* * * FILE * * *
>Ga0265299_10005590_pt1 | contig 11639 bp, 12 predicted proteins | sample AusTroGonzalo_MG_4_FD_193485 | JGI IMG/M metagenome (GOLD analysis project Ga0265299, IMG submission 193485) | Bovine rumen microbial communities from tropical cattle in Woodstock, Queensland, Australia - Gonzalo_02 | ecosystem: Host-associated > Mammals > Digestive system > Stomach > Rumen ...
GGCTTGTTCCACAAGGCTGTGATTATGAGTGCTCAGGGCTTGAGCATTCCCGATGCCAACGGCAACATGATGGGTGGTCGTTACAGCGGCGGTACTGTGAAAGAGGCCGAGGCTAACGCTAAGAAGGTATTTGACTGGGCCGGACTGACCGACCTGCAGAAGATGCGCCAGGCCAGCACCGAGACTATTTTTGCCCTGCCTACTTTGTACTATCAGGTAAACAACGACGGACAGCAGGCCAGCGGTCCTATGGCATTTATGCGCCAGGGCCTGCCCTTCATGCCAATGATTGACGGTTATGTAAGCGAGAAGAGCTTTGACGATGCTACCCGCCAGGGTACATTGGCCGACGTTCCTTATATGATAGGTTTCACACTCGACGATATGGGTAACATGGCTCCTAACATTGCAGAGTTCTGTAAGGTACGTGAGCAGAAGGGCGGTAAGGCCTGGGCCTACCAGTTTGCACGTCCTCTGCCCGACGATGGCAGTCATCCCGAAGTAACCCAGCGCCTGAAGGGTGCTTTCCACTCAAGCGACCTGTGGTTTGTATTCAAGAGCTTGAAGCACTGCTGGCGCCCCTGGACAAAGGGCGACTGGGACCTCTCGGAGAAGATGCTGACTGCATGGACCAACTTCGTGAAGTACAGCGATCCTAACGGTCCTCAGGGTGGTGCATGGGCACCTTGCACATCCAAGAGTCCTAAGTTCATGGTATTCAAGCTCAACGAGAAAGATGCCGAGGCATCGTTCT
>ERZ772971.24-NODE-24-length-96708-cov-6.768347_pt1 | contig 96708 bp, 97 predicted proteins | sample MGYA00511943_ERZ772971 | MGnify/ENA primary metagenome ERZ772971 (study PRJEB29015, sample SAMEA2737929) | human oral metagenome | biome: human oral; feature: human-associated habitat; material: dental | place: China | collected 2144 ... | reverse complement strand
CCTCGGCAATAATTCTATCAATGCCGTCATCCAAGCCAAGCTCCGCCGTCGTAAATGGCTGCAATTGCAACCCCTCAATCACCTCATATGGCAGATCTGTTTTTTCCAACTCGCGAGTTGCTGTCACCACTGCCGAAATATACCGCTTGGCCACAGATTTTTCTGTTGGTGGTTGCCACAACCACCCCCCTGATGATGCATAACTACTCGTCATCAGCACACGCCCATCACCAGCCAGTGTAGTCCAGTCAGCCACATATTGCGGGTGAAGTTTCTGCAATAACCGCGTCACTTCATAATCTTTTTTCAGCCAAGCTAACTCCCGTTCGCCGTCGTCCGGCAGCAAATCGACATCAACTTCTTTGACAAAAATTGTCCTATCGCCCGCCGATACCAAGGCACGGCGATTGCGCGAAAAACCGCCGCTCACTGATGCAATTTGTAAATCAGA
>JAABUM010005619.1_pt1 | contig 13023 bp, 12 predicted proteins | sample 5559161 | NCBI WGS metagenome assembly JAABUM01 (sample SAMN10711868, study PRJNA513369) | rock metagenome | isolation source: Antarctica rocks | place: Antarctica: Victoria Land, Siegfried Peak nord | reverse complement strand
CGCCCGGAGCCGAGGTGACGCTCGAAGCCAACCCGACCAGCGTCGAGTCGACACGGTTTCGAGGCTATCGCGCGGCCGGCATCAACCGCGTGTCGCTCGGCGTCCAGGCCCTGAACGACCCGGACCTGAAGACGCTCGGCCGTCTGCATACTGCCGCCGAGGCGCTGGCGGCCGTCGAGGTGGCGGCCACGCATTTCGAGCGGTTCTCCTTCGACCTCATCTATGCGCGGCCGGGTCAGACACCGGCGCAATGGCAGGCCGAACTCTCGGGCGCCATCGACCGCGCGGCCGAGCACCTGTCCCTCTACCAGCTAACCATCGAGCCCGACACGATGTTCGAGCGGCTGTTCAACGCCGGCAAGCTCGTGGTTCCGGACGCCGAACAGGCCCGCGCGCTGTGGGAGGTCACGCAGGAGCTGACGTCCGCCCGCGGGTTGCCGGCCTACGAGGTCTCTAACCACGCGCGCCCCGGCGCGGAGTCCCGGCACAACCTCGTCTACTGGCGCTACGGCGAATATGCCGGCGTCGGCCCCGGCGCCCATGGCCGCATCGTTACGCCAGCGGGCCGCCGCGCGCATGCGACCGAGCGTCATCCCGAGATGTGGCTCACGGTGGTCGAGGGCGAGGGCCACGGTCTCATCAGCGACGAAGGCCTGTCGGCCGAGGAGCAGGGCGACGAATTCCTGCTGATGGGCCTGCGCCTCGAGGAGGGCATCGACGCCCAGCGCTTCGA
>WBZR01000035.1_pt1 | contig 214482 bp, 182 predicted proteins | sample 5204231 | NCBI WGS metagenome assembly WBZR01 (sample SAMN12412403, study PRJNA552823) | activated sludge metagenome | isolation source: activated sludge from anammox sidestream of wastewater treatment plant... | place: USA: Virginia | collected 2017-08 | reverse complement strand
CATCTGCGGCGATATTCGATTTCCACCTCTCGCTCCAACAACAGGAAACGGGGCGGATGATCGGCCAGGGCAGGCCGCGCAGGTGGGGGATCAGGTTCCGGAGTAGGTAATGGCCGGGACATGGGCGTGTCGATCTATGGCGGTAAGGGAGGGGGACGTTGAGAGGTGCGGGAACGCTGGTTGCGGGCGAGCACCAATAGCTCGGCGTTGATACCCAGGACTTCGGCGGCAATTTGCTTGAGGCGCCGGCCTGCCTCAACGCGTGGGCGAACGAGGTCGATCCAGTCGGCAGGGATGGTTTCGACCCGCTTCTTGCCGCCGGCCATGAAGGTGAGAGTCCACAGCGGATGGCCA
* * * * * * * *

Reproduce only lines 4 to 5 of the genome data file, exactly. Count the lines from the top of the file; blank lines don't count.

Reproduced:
CCTCGGCAATAATTCTATCAATGCCGTCATCCAAGCCAAGCTCCGCCGTCGTAAATGGCTGCAATTGCAACCCCTCAATCACCTCATATGGCAGATCTGTTTTTTCCAACTCGCGAGTTGCTGTCACCACTGCCGAAATATACCGCTTGGCCACAGATTTTTCTGTTGGTGGTTGCCACAACCACCCCCCTGATGATGCATAACTACTCGTCATCAGCACACGCCCATCACCAGCCAGTGTAGTCCAGTCAGCCACATATTGCGGGTGAAGTTTCTGCAATAACCGCGTCACTTCATAATCTTTTTTCAGCCAAGCTAACTCCCGTTCGCCGTCGTCCGGCAGCAAATCGACATCAACTTCTTTGACAAAAATTGTCCTATCGCCCGCCGATACCAAGGCACGGCGATTGCGCGAAAAACCGCCGCTCACTGATGCAATTTGTAAATCAGA
>JAABUM010005619.1_pt1 | contig 13023 bp, 12 predicted proteins | sample 5559161 | NCBI WGS metagenome assembly JAABUM01 (sample SAMN10711868, study PRJNA513369) | rock metagenome | isolation source: Antarctica rocks | place: Antarctica: Victoria Land, Siegfried Peak nord | reverse complement strand